Here are some excellent new theology books * that will be released in September 2022
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American Christianity tends to view disabled persons as problems to be solved rather than people with experiences and gifts that enrich the church. Churches have generated policies, programs, and curricula geared toward “including” disabled people while still maintaining “able-bodied” theologies, ministries, care, and leadership. Ableism―not a lack of ramps, finances, or accessible worship―is the biggest obstacle for disabled ministry in America. In From Inclusion to Justice, Erin Raffety argues that what our churches need is not more programs for disabled people but rather the pastoral tools to repent of able-bodied theologies and practices, listen to people with disabilities, lament ableism and injustice, and be transformed by God’s ministry through disabled leadership. Without a paradigm shift from ministries of inclusion to ministries of justice, our practical theology falls short.
Drawing on ethnographic research with congregations and families, pastoral experience with disabled people, teaching in theological education, and parenting a disabled child, Raffety, an able-bodied Christian writing to able-bodied churches, confesses her struggle to repent from ableism in hopes of convincing others to do the same. At the same time, Raffety draws on her interactions with disabled Christian leaders to testify to what God is still doing in the pews and the pulpit, uplifting and amplifying the ministry and leadership of people with disabilities as a vision toward justice in the kingdom of God.
This study argues for the recovery of trust as a central theme in Christian theology, and offers the first theology of trust in the New Testament.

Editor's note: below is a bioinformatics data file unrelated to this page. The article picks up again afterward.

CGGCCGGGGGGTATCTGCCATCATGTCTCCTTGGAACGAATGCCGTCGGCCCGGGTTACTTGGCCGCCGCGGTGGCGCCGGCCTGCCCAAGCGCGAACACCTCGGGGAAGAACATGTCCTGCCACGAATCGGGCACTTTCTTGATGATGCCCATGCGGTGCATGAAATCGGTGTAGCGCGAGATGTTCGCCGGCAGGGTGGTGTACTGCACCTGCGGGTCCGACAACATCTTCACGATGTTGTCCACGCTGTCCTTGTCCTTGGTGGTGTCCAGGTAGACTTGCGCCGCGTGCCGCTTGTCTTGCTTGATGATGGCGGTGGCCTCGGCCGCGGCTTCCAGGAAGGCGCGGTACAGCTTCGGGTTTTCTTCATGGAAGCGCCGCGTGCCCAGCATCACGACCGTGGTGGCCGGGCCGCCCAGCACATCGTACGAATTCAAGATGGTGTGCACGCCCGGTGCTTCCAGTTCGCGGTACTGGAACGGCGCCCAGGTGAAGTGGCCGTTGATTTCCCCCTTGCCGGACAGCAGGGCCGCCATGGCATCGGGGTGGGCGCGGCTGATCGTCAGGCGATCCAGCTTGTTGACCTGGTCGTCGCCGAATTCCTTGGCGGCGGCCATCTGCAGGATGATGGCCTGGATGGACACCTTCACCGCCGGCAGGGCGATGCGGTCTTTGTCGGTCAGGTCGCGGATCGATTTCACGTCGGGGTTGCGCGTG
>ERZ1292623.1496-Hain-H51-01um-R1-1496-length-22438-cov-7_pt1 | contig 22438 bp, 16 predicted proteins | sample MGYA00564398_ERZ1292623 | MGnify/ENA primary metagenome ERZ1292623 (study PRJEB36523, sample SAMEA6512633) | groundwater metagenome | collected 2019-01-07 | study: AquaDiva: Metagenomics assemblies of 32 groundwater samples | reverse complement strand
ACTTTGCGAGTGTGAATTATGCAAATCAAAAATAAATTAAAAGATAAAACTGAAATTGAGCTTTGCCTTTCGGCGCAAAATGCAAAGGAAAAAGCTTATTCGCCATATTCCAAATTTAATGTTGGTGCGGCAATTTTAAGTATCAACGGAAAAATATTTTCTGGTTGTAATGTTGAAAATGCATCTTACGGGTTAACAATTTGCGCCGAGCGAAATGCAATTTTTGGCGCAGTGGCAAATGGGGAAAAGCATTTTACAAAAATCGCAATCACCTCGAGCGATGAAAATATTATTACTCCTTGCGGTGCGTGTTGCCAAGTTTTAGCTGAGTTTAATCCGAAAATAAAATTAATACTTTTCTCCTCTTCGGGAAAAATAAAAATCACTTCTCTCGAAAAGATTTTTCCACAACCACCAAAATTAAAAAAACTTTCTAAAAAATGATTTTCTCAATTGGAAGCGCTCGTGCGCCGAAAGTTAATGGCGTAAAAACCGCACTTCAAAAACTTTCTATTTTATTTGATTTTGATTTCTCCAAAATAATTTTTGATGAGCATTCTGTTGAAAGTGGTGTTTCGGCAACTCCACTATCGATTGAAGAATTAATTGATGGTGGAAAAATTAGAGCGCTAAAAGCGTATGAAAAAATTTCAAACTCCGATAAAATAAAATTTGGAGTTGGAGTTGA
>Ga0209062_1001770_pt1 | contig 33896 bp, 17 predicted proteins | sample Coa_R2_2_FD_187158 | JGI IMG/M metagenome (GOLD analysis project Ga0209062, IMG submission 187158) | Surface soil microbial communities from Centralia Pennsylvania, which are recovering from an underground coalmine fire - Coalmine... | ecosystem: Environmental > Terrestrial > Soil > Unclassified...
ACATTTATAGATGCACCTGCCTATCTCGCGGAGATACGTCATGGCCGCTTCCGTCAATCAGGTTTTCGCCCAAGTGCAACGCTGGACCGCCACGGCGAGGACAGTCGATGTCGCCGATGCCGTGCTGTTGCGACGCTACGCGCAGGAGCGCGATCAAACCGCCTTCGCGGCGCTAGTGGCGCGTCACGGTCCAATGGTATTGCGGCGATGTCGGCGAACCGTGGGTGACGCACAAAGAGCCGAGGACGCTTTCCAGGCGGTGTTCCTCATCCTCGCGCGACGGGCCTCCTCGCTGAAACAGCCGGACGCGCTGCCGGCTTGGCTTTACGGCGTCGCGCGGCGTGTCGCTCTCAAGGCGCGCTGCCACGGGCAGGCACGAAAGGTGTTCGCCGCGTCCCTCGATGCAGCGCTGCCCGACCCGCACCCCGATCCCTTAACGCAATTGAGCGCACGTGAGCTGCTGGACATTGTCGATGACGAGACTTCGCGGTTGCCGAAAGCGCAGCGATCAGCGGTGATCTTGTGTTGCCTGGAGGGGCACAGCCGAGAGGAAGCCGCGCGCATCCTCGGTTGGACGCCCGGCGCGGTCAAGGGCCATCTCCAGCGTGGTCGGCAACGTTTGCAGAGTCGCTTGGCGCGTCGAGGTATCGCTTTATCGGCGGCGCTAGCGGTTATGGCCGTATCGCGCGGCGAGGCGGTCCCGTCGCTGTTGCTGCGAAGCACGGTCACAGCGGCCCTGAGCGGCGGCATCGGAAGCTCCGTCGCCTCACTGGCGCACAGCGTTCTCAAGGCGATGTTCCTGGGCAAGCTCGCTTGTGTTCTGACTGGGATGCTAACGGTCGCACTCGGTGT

‘Trust’ is the root meaning of Christian ‘faith’ (pistis, fides), and trusting in God and Christ is still fundamental to Christians. But unlike faith, and other aspects of faith such as belief or hope, trust is little studied. Building on her ground-breaking study Roman Faith and Christian Faith, and drawing on the philosophy and psychology of trust, Teresa Morgan explores the significance of trust, trustworthiness, faithfulness, and entrustedness in New Testament writings.
Trust between God, Christ, and humanity is revealed as a risky, dynamic, forward-looking, life-changing partnership. God entrusts Christ with winning the trust of humanity and bringing humanity to trust in God. God and Christ trust humanity to respond to God’s initiative through Christ, and entrust the faithful with diverse forms of work for humanity and for creation. Human understanding of God and Christ is limited, and trust and faithfulness often fail, but imperfect trust is not a deal-breaker.
Morgan develops a new model of atonement, showing how trust enables humanity’s release from the power of both sin and suffering. She examines the neglected concept of propositional trust and argues that it plays a key role in faith. This volume offers a compelling vision of Christian trust as soteriological, ethical, and community-forming. Trust is both the means of salvation and an end in itself, because where we trust is where we most fully live.
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